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What to Do About Advent

The church year was developed centuries ago as a teaching tool. From four Sundays before Christmas to the celebration of the ascension of Jesus, it tells the story of the Christian faith. Advent is the story of the sinful world yearning for a savior. It focuses on Old Testament prophesy related to the coming Messiah. The next two Sundays celebrate the birth of Jesus. The Sundays following that up until Lent are called Epiphany (God manifest to the world in Jesus). The arrival of the Magi symbolizes the world coming to Jesus.

Lent focuses on the temptation of Jesus in the wilderness (40 days) and our own struggle with temptation. Palm Sunday and Holy Week conclude Lent with the crucifixion of Jesus being its final act. Easter introduces the Sundays in celebration of God's victory in Jesus. Pentecost Sunday is seven Sundays after Easter and celebrates the coming of God the Holy Spirit and the birth of the church. Trinity Sunday is the next Sunday and follows the revelation of God as Father, Son, and Holy Spirit being complete. Sundays after Pentecost are not designated as to theme, but are left open to the church to emphasize aspects of the message already proclaimed in the church year. For more information see Wikipedia: http://en.wikipedia.org/wiki/Church_year

No one has any trouble with this teaching sequence other than the use of Advent and Christmas. The secular observance of Christmas has no Advent, and it elongates Christmas from two weeks to two months. Therein lies the problem. The church is trying to teach the serious story of a world trapped in the darkness of sin and our desperate need for God to come, while the society around us is trying to have a party. Most church members are more tuned in to the party. It is not their fault. When they come to church on the Sundays before Christmas and don't get to sing the party songs, they can feel let down, dreary,and even angry. We all love the Christmas music.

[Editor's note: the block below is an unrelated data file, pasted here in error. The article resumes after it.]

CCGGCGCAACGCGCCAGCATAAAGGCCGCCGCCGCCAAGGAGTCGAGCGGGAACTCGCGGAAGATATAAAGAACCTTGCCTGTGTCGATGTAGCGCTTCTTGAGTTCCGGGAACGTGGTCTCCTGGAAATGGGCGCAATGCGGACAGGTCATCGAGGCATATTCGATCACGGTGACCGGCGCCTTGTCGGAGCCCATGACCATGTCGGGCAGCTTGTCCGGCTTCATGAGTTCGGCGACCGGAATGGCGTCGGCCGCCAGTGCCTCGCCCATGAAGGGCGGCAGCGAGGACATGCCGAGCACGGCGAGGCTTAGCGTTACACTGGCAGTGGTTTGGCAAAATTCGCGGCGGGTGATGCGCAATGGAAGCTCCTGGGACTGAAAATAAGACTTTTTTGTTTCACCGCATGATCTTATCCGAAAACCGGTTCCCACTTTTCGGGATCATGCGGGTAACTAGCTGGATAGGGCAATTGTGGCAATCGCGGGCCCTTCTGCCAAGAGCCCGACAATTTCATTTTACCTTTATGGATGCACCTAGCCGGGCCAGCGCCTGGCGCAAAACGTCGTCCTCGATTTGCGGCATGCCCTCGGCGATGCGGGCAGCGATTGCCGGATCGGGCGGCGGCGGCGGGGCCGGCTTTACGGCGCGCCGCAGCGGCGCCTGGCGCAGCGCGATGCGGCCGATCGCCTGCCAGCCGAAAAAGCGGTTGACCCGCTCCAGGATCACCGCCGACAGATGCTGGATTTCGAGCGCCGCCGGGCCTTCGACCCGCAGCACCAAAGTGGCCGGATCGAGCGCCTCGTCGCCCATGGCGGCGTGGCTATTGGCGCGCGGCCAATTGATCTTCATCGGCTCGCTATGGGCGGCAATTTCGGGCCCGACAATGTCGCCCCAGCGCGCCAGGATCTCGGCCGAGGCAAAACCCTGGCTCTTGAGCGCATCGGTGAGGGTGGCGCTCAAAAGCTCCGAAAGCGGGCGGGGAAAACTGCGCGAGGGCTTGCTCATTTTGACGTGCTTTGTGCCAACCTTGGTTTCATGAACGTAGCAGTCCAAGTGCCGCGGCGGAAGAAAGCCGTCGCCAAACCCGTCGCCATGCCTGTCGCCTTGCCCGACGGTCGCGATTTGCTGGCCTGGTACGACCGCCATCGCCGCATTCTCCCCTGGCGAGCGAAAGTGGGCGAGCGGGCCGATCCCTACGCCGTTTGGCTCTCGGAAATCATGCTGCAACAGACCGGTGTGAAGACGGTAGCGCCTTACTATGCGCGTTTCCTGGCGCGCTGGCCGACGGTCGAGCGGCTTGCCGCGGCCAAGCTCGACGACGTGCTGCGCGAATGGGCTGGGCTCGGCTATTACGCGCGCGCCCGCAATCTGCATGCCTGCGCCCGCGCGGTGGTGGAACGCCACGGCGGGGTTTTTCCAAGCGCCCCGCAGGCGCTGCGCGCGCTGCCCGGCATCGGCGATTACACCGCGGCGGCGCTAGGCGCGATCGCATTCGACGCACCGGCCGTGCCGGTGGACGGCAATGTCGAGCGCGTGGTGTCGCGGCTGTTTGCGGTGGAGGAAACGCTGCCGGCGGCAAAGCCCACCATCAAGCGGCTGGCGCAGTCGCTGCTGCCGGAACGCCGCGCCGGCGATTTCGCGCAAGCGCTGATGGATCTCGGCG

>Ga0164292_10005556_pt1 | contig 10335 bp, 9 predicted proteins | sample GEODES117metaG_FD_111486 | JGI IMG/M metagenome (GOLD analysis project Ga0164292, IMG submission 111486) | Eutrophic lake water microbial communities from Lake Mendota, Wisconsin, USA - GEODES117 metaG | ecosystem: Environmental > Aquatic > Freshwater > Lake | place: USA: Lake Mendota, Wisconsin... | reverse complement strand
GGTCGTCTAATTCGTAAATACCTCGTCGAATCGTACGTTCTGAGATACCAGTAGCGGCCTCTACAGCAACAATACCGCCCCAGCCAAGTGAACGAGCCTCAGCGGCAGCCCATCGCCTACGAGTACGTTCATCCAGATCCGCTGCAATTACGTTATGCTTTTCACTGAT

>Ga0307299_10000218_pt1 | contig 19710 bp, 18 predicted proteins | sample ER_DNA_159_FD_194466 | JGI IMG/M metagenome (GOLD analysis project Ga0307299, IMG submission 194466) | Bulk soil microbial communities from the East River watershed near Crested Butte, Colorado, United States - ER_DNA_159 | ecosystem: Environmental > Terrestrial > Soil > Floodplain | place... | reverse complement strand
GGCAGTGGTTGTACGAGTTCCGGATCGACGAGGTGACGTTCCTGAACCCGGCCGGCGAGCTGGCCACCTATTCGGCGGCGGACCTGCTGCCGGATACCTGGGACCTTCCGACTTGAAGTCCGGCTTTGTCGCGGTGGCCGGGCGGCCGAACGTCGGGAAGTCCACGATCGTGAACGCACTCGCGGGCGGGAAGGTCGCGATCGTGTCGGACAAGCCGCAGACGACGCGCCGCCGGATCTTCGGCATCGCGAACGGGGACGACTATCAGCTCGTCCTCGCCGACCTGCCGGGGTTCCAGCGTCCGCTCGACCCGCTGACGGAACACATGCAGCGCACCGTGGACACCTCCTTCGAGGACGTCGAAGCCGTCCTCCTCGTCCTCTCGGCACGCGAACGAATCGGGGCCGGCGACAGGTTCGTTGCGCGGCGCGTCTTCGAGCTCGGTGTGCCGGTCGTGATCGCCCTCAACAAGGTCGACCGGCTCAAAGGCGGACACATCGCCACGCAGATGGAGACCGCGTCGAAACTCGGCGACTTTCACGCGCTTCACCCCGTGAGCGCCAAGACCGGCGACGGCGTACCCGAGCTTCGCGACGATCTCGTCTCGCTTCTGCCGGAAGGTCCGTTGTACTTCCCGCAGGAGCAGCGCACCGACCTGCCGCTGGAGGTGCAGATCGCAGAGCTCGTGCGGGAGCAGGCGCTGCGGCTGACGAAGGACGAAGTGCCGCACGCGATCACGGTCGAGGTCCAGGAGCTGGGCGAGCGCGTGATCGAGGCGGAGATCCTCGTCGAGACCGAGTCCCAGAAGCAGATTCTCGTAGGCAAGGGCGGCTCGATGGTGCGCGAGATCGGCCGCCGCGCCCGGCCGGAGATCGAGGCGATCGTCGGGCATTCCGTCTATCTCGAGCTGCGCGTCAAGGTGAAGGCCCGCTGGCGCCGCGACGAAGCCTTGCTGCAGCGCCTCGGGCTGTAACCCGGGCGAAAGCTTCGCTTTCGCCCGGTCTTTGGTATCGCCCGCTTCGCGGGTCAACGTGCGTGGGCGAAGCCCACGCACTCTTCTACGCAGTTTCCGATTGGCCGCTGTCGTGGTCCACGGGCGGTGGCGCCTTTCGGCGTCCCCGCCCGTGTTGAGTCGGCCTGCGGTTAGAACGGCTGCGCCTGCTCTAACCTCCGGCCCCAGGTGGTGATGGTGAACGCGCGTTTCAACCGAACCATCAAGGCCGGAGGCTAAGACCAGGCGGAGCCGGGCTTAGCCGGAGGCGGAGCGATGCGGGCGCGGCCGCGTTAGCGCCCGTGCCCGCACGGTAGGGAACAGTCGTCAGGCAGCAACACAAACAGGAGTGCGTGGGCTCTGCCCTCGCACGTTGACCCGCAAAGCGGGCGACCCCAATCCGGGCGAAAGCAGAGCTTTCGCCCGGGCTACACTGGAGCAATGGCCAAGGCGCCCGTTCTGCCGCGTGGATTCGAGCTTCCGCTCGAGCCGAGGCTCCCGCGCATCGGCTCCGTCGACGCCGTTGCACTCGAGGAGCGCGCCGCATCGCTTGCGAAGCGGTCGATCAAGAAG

What can we do? First, we should recognize that all Sundays are a celebration of the resurrection of Jesus and therefore should never be anything other than uplifting. It is our responsibility as worship leaders to lead the people in joyous celebration each Sunday. It is also our responsibility to lead them in a deep celebration that recognizes the cost of the victory and the nature of the threat from which we have been saved. Shallow celebration is like cotton candy. It does not nourish.

The task for worship planners during Advent and Christmas is to be faithful teachers. It is not our task to follow some traditional rule. Therefore, in my opinion, it is appropriate to sing a Christmas carol on the first Sunday of Advent, especially one of the more reflective ones, such as "In the Bleak Midwinter," which catches the message of Advent — a world yearning for warmth. The other music in the first two Sundays of Advent can teach the need to be ready for God to come. The third and fourth Sundays of Advent can take the middle hymn spot to do a medley of Christmas carols. This way, the people get to sing a verse or two of their favorites and leave the service satisfied that the joy and nostalgia of Christmas have been addressed. Again, the other hymns can be more along the line of anticipation.

To my mind, this satisfies our responsibility to teach the faith, maintain continuity with our tradition, and minister to the needs of the congregation.

The Rev. Roland McGregor is a Retired Elder in the New Mexico Annual Conference. Copyright © 2006 Roland McGregor. Used by permission.

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